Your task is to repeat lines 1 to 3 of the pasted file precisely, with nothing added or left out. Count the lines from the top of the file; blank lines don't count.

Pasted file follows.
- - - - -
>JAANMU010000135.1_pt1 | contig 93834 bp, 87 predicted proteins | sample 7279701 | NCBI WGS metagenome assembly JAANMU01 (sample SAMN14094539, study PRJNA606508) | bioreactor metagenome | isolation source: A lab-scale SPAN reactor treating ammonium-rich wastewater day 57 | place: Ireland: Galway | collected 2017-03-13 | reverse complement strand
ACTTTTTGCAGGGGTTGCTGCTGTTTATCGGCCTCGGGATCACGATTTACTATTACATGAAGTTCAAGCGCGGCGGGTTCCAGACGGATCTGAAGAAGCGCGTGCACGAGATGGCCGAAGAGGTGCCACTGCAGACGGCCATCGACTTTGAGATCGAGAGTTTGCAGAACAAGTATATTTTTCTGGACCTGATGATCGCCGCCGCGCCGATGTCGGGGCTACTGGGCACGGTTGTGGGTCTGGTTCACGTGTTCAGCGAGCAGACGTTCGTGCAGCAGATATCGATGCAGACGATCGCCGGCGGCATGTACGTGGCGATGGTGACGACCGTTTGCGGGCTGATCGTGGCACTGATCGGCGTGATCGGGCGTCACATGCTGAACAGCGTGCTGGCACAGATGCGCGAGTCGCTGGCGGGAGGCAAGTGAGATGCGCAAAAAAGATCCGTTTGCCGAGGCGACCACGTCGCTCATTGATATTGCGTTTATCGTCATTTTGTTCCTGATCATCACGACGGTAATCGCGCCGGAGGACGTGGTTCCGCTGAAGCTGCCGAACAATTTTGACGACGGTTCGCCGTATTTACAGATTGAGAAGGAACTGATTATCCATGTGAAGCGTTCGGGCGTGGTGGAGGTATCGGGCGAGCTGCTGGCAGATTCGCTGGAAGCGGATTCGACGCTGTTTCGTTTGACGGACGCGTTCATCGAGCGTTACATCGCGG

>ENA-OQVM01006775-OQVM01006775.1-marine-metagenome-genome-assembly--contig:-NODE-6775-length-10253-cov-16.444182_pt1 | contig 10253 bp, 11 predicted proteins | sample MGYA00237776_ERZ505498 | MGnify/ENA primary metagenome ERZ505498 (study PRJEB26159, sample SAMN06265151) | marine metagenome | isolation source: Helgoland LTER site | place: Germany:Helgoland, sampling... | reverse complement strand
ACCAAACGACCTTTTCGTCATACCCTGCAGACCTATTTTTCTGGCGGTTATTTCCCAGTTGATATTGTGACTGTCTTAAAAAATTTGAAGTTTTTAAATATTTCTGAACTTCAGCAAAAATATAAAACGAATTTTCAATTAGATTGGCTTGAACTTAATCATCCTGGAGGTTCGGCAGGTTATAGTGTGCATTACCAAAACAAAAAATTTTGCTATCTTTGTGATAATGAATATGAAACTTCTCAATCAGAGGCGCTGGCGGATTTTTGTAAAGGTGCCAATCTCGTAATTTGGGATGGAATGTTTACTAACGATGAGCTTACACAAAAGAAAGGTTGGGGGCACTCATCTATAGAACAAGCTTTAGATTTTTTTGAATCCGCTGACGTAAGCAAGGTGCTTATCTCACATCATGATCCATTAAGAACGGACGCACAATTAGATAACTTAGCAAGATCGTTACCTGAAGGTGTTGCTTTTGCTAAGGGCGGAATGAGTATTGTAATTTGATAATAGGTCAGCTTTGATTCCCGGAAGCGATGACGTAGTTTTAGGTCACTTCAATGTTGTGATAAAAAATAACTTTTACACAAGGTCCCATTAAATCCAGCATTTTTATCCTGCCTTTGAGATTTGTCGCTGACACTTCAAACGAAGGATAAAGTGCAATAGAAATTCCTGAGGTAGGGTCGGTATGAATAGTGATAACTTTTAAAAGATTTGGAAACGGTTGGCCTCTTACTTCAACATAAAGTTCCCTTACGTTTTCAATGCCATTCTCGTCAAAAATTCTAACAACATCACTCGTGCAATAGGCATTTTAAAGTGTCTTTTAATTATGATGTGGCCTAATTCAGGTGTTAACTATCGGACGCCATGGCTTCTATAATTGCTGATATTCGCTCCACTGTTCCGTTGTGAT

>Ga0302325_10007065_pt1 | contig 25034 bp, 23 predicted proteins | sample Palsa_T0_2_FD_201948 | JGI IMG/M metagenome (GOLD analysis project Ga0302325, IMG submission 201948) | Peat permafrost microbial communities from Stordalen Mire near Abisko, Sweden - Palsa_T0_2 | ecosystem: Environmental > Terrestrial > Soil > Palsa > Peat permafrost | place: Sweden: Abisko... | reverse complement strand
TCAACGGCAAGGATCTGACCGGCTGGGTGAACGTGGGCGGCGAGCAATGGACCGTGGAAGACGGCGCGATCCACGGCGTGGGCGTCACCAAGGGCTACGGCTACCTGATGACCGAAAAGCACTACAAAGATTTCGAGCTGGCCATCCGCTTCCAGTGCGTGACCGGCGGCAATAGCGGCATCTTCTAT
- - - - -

>JAANMU010000135.1_pt1 | contig 93834 bp, 87 predicted proteins | sample 7279701 | NCBI WGS metagenome assembly JAANMU01 (sample SAMN14094539, study PRJNA606508) | bioreactor metagenome | isolation source: A lab-scale SPAN reactor treating ammonium-rich wastewater day 57 | place: Ireland: Galway | collected 2017-03-13 | reverse complement strand
ACTTTTTGCAGGGGTTGCTGCTGTTTATCGGCCTCGGGATCACGATTTACTATTACATGAAGTTCAAGCGCGGCGGGTTCCAGACGGATCTGAAGAAGCGCGTGCACGAGATGGCCGAAGAGGTGCCACTGCAGACGGCCATCGACTTTGAGATCGAGAGTTTGCAGAACAAGTATATTTTTCTGGACCTGATGATCGCCGCCGCGCCGATGTCGGGGCTACTGGGCACGGTTGTGGGTCTGGTTCACGTGTTCAGCGAGCAGACGTTCGTGCAGCAGATATCGATGCAGACGATCGCCGGCGGCATGTACGTGGCGATGGTGACGACCGTTTGCGGGCTGATCGTGGCACTGATCGGCGTGATCGGGCGTCACATGCTGAACAGCGTGCTGGCACAGATGCGCGAGTCGCTGGCGGGAGGCAAGTGAGATGCGCAAAAAAGATCCGTTTGCCGAGGCGACCACGTCGCTCATTGATATTGCGTTTATCGTCATTTTGTTCCTGATCATCACGACGGTAATCGCGCCGGAGGACGTGGTTCCGCTGAAGCTGCCGAACAATTTTGACGACGGTTCGCCGTATTTACAGATTGAGAAGGAACTGATTATCCATGTGAAGCGTTCGGGCGTGGTGGAGGTATCGGGCGAGCTGCTGGCAGATTCGCTGGAAGCGGATTCGACGCTGTTTCGTTTGACGGACGCGTTCATCGAGCGTTACATCGCGG

>ENA-OQVM01006775-OQVM01006775.1-marine-metagenome-genome-assembly--contig:-NODE-6775-length-10253-cov-16.444182_pt1 | contig 10253 bp, 11 predicted proteins | sample MGYA00237776_ERZ505498 | MGnify/ENA primary metagenome ERZ505498 (study PRJEB26159, sample SAMN06265151) | marine metagenome | isolation source: Helgoland LTER site | place: Germany:Helgoland, sampling... | reverse complement strand